Poloni to return to Grosse Pointe Shores as city manager

By: K. Michelle Moran | Grosse Pointe Times | Published October 27, 2020

 Grosse Pointe Park Public Safety Director Stephen Poloni — seen here with Park Lt. James Bostick at a 2019 Park City Council meeting — has been named the new city manager in Grosse Pointe Shores.

Grosse Pointe Park Public Safety Director Stephen Poloni — seen here with Park Lt. James Bostick at a 2019 Park City Council meeting — has been named the new city manager in Grosse Pointe Shores.

File photo by K. Michelle Moran


GROSSE POINTE SHORES — Who says you can’t go home again?

Nine years after retiring as Grosse Pointe Shores’ public safety director, Stephen Poloni is returning to the Shores in a different role — as city manager.

The Shores City Council voted unanimously in favor of naming Poloni as the new city manager during a Zoom meeting Oct. 20. Poloni had worked in the Shores for nearly 25 years when he retired as the public safety director in November 2011.

“I just want to thank the mayor and council for this opportunity,” Poloni said during the meeting. “It’s a coming home of sorts (for me).”

Mayor Ted Kedzierski agreed.

“We’re so pleased,” Kedzierski said. “You’re home again in Grosse Pointe Shores. It just seems right.”

Poloni, who turns 62 Nov. 27, began working in the Shores Public Safety Department in January 1987. Prior to that, he spent several years working for the city of River Rouge as an administrator in the Clerk’s Office, a member of the Department of Public Works and a firefighter. Over the course of his career, he won numerous awards and worked his way up the Shores ranks, eventually being named in February 2004 to succeed retiring Public Safety Director Gary Mitchell.

After retiring from the Shores, Poloni became the public safety director in Grosse Pointe City. When Grosse Pointe Park Public Safety Chief David Hiller retired in January 2016, Poloni took over the reins in that city, as well, meaning he has been running two public safety departments for the last five years.

Poloni said he wasn’t looking for a new job when Shores officials reached out to him about becoming city manager. It’s not the first time he’s been offered this position: Poloni said Shores officials asked him to become the manager in 2011, as well, but he declined because he had already made a commitment to Grosse Pointe City.

“I’ve been doing public safety for 37 years,” Poloni said. “I’ve worked with many good managers. It seemed like a good way to end my career. I love Grosse Pointe Shores. I always have.”

He said he still knows many of the employees and residents in the Shores and sees them regularly.

Kedzierski said Poloni is slated to start his new position in the Shores around Jan. 20. The mayor was among the officials to congratulate Poloni.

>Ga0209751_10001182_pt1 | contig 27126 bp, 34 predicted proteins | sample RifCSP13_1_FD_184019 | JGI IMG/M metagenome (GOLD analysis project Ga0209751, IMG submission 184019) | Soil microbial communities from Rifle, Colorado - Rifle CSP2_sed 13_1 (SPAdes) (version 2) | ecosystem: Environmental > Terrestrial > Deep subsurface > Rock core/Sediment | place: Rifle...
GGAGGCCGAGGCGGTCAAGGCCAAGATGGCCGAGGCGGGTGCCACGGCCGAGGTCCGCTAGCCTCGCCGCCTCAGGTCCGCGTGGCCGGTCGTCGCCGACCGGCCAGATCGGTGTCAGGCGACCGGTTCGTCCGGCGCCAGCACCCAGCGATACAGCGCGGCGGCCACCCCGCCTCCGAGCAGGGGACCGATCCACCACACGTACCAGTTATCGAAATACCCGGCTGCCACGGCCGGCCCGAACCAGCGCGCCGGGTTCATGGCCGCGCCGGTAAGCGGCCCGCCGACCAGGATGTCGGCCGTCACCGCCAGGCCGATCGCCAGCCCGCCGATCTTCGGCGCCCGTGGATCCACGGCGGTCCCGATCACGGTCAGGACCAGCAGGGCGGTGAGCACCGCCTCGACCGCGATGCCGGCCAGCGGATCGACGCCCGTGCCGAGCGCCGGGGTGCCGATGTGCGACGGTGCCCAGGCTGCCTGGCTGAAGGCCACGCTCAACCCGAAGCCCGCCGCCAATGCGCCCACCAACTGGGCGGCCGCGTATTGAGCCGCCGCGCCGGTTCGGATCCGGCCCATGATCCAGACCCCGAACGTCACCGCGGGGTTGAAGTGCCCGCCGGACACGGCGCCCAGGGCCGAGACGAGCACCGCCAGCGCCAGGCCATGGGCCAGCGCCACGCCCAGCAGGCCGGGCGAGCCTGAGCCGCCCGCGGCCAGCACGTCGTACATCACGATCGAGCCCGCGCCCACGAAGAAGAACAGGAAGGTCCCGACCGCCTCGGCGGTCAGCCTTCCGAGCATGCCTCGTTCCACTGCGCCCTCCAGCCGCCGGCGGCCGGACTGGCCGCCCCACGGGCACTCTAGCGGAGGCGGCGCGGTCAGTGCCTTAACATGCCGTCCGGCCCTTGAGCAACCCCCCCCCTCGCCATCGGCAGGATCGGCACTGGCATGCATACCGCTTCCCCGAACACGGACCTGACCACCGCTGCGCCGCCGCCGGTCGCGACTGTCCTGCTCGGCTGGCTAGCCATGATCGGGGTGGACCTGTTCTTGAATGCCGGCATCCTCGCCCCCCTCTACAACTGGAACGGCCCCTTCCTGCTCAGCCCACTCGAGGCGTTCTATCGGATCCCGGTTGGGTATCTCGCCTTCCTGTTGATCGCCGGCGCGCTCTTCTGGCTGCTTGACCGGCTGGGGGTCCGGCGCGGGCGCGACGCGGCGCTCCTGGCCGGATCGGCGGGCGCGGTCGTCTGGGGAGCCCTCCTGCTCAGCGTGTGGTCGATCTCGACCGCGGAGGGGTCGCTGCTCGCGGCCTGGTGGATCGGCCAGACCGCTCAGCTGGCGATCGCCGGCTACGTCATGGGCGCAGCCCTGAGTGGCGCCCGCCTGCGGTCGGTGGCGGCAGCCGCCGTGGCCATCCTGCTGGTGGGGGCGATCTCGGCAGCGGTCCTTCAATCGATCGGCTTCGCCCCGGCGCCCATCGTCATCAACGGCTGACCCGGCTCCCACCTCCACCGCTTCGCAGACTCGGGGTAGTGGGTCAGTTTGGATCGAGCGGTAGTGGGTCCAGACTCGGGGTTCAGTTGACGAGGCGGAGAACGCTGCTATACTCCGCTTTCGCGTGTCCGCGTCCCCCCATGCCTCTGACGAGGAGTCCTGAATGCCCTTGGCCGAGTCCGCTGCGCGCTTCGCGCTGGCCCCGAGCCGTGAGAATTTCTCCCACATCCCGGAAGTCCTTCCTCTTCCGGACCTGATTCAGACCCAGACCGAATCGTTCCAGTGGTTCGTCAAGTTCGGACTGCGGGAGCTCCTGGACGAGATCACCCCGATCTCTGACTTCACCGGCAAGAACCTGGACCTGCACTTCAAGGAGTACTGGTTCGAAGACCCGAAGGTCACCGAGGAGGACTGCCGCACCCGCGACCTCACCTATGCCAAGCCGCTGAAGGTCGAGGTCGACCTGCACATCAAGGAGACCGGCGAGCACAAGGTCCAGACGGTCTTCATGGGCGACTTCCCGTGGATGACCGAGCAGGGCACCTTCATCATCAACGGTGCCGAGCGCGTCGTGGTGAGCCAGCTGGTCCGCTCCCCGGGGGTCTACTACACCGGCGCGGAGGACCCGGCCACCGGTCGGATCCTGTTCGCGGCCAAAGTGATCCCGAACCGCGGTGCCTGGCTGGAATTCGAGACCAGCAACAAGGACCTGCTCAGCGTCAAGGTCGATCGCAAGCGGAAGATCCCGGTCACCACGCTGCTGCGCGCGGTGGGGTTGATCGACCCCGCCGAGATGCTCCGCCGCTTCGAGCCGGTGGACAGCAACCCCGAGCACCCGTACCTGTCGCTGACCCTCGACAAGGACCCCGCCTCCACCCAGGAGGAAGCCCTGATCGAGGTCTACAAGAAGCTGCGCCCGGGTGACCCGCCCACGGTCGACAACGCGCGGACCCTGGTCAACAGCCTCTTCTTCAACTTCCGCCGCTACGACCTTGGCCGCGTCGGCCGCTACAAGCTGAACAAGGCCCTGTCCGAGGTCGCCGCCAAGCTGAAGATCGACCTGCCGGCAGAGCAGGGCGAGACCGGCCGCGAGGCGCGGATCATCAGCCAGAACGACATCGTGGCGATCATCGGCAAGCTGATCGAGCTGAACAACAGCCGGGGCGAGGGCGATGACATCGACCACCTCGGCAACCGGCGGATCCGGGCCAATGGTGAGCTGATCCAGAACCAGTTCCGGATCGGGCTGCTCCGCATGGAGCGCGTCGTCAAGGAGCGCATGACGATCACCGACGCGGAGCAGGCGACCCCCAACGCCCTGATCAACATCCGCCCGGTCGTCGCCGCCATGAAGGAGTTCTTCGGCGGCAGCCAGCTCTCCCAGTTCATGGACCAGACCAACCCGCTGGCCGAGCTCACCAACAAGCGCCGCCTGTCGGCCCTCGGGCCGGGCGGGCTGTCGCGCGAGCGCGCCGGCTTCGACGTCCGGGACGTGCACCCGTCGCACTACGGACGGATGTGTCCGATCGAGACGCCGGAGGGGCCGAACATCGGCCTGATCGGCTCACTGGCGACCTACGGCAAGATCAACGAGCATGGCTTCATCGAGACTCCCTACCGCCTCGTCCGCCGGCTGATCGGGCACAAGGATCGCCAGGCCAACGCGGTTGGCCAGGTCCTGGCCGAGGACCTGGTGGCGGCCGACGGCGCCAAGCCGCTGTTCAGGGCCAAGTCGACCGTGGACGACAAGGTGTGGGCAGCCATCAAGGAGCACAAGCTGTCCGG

“We’re all looking forward to working with you,” City Councilman Matthew Seely told Poloni.

Seely said Poloni has done “a great job” in Grosse Pointe City.

“I was very pleased when I met him that he described himself as a budget hawk,” Seely said. “I’m looking forward to a new team spirit.”

Although Poloni said it will be up to the officials in the Park and City to select new public safety directors, he has been grooming potential directors to make the transition a smooth one. In the City, former Lt. John Alcorn is now serving as the deputy director, while in the Park, Poloni said Lt. James Bostick has taken management courses to prepare him for a greater leadership role.

“Grosse Pointe City and Grosse Pointe Park are both in excellent shape,” Poloni said. “I’m proud of my accomplishments there.”

In August, the City opened a new public safety facility at the corner of St. Clair and Mack avenues.

Poloni will be taking over in the Shores at a tumultuous time in the city’s history. The city has been without a permanent manager since the forced retirement of Mark Wollenweber in October 2019 — Building Inspector Tom Krolcyk has been serving as the interim city manager. Elected officials have been sharply criticized by Shores retirees and even some residents over changes in May to retiree health care. Retirees say the changes — which have increased their costs — are in violation of contractual agreements. Veteran city employees, including Department of Public Works Director Brett Smith and Finance Director/Treasurer Rhonda Ricketts, have left in recent months in protest.

Poloni is one of the retirees impacted by the changes to retiree health care. He didn’t want to specifically comment on if, or how, he might address the retiree health care issue — which was a decision made by the council, not administrators — but he hopes to have a positive impact on a city that has meant so much to him during his career.

“I’m excited to be there to make any kind of contribution I can, to try to help this mayor and council to make this the best government I can,” Poloni said.